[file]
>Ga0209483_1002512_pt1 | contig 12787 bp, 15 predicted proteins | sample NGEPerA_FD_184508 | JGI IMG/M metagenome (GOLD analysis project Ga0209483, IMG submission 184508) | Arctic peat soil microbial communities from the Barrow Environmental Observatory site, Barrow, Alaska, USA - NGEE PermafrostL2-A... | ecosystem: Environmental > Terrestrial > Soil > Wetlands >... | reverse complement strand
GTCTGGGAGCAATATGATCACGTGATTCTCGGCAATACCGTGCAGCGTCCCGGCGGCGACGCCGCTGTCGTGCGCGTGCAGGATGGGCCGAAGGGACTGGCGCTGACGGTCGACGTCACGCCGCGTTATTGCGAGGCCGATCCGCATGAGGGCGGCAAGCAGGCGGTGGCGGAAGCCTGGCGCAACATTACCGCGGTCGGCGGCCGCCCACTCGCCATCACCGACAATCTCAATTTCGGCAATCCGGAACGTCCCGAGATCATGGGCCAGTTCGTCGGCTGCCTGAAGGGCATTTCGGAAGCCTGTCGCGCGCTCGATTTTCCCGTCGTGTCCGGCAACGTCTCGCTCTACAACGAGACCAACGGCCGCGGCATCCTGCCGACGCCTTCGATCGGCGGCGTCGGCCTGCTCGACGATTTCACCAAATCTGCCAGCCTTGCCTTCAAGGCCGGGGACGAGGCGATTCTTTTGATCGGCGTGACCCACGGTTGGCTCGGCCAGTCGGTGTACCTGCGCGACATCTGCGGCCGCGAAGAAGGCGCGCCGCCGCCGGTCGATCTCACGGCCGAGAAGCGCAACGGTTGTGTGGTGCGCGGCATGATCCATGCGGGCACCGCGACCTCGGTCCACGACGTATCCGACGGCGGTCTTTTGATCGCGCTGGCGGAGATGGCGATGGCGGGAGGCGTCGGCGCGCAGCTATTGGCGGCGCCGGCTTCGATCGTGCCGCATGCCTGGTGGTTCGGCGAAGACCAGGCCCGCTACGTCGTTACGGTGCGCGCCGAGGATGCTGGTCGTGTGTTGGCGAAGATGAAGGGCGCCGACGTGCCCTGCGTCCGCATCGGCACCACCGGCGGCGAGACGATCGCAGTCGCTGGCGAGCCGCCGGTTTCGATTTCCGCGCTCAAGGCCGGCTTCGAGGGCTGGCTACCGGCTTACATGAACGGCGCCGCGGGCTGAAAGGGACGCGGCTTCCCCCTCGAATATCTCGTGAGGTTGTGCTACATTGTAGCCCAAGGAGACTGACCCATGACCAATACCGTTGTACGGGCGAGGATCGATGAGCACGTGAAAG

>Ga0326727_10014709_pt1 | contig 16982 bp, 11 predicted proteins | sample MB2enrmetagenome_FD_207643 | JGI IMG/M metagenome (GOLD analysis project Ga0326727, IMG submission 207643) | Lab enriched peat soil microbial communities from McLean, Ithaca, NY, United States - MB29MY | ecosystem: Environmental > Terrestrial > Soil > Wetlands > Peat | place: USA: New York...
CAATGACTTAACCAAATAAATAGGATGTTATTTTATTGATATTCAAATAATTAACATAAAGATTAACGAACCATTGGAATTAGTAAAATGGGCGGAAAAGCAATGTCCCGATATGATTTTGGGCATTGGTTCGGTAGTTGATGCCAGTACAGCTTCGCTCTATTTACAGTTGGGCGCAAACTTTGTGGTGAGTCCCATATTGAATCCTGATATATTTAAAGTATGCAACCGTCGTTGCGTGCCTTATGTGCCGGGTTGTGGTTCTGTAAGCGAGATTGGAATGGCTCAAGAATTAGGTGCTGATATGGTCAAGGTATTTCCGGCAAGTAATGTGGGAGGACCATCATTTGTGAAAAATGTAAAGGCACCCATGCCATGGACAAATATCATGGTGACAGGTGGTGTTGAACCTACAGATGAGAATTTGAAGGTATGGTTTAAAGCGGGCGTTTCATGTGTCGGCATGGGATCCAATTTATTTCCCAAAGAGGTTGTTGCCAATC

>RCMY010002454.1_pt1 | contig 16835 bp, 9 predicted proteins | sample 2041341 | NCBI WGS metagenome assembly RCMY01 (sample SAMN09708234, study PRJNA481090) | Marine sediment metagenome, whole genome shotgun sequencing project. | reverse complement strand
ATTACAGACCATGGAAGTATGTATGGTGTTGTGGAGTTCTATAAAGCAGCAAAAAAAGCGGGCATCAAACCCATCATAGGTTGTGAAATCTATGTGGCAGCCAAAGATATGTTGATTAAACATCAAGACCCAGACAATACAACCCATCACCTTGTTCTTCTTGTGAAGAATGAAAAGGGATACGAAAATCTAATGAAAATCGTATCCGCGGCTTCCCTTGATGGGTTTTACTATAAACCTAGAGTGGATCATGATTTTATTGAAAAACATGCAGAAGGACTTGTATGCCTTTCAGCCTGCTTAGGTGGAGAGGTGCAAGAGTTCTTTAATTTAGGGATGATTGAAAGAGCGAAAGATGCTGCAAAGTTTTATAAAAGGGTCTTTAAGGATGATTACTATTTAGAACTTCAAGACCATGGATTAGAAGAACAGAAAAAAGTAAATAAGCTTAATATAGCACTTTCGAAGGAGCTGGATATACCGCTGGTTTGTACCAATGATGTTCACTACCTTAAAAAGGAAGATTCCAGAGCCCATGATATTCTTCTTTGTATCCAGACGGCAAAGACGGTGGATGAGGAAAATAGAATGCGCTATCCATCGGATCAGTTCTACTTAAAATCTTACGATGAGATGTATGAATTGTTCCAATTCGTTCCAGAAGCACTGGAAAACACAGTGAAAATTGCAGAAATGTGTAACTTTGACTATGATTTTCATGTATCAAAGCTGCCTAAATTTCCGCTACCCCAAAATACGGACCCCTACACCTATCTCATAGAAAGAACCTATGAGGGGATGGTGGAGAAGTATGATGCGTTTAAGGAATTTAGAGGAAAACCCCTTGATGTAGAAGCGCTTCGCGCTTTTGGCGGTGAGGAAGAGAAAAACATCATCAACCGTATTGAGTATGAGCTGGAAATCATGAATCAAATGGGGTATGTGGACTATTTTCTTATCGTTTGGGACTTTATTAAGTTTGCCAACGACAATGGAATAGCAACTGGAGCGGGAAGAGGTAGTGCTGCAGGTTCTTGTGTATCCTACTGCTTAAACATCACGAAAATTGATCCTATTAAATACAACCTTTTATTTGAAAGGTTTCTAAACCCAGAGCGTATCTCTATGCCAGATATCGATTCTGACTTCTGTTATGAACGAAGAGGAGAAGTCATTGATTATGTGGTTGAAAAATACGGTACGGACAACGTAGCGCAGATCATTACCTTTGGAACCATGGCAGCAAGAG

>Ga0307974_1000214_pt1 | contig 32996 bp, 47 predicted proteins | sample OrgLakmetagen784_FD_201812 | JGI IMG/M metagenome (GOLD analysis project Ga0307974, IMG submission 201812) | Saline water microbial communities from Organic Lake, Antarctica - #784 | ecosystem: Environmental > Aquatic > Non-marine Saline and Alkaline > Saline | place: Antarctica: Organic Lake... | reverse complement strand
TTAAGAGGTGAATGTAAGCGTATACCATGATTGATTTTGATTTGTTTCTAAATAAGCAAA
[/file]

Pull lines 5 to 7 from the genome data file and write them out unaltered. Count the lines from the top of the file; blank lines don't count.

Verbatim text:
>RCMY010002454.1_pt1 | contig 16835 bp, 9 predicted proteins | sample 2041341 | NCBI WGS metagenome assembly RCMY01 (sample SAMN09708234, study PRJNA481090) | Marine sediment metagenome, whole genome shotgun sequencing project. | reverse complement strand
ATTACAGACCATGGAAGTATGTATGGTGTTGTGGAGTTCTATAAAGCAGCAAAAAAAGCGGGCATCAAACCCATCATAGGTTGTGAAATCTATGTGGCAGCCAAAGATATGTTGATTAAACATCAAGACCCAGACAATACAACCCATCACCTTGTTCTTCTTGTGAAGAATGAAAAGGGATACGAAAATCTAATGAAAATCGTATCCGCGGCTTCCCTTGATGGGTTTTACTATAAACCTAGAGTGGATCATGATTTTATTGAAAAACATGCAGAAGGACTTGTATGCCTTTCAGCCTGCTTAGGTGGAGAGGTGCAAGAGTTCTTTAATTTAGGGATGATTGAAAGAGCGAAAGATGCTGCAAAGTTTTATAAAAGGGTCTTTAAGGATGATTACTATTTAGAACTTCAAGACCATGGATTAGAAGAACAGAAAAAAGTAAATAAGCTTAATATAGCACTTTCGAAGGAGCTGGATATACCGCTGGTTTGTACCAATGATGTTCACTACCTTAAAAAGGAAGATTCCAGAGCCCATGATATTCTTCTTTGTATCCAGACGGCAAAGACGGTGGATGAGGAAAATAGAATGCGCTATCCATCGGATCAGTTCTACTTAAAATCTTACGATGAGATGTATGAATTGTTCCAATTCGTTCCAGAAGCACTGGAAAACACAGTGAAAATTGCAGAAATGTGTAACTTTGACTATGATTTTCATGTATCAAAGCTGCCTAAATTTCCGCTACCCCAAAATACGGACCCCTACACCTATCTCATAGAAAGAACCTATGAGGGGATGGTGGAGAAGTATGATGCGTTTAAGGAATTTAGAGGAAAACCCCTTGATGTAGAAGCGCTTCGCGCTTTTGGCGGTGAGGAAGAGAAAAACATCATCAACCGTATTGAGTATGAGCTGGAAATCATGAATCAAATGGGGTATGTGGACTATTTTCTTATCGTTTGGGACTTTATTAAGTTTGCCAACGACAATGGAATAGCAACTGGAGCGGGAAGAGGTAGTGCTGCAGGTTCTTGTGTATCCTACTGCTTAAACATCACGAAAATTGATCCTATTAAATACAACCTTTTATTTGAAAGGTTTCTAAACCCAGAGCGTATCTCTATGCCAGATATCGATTCTGACTTCTGTTATGAACGAAGAGGAGAAGTCATTGATTATGTGGTTGAAAAATACGGTACGGACAACGTAGCGCAGATCATTACCTTTGGAACCATGGCAGCAAGAG

>Ga0307974_1000214_pt1 | contig 32996 bp, 47 predicted proteins | sample OrgLakmetagen784_FD_201812 | JGI IMG/M metagenome (GOLD analysis project Ga0307974, IMG submission 201812) | Saline water microbial communities from Organic Lake, Antarctica - #784 | ecosystem: Environmental > Aquatic > Non-marine Saline and Alkaline > Saline | place: Antarctica: Organic Lake... | reverse complement strand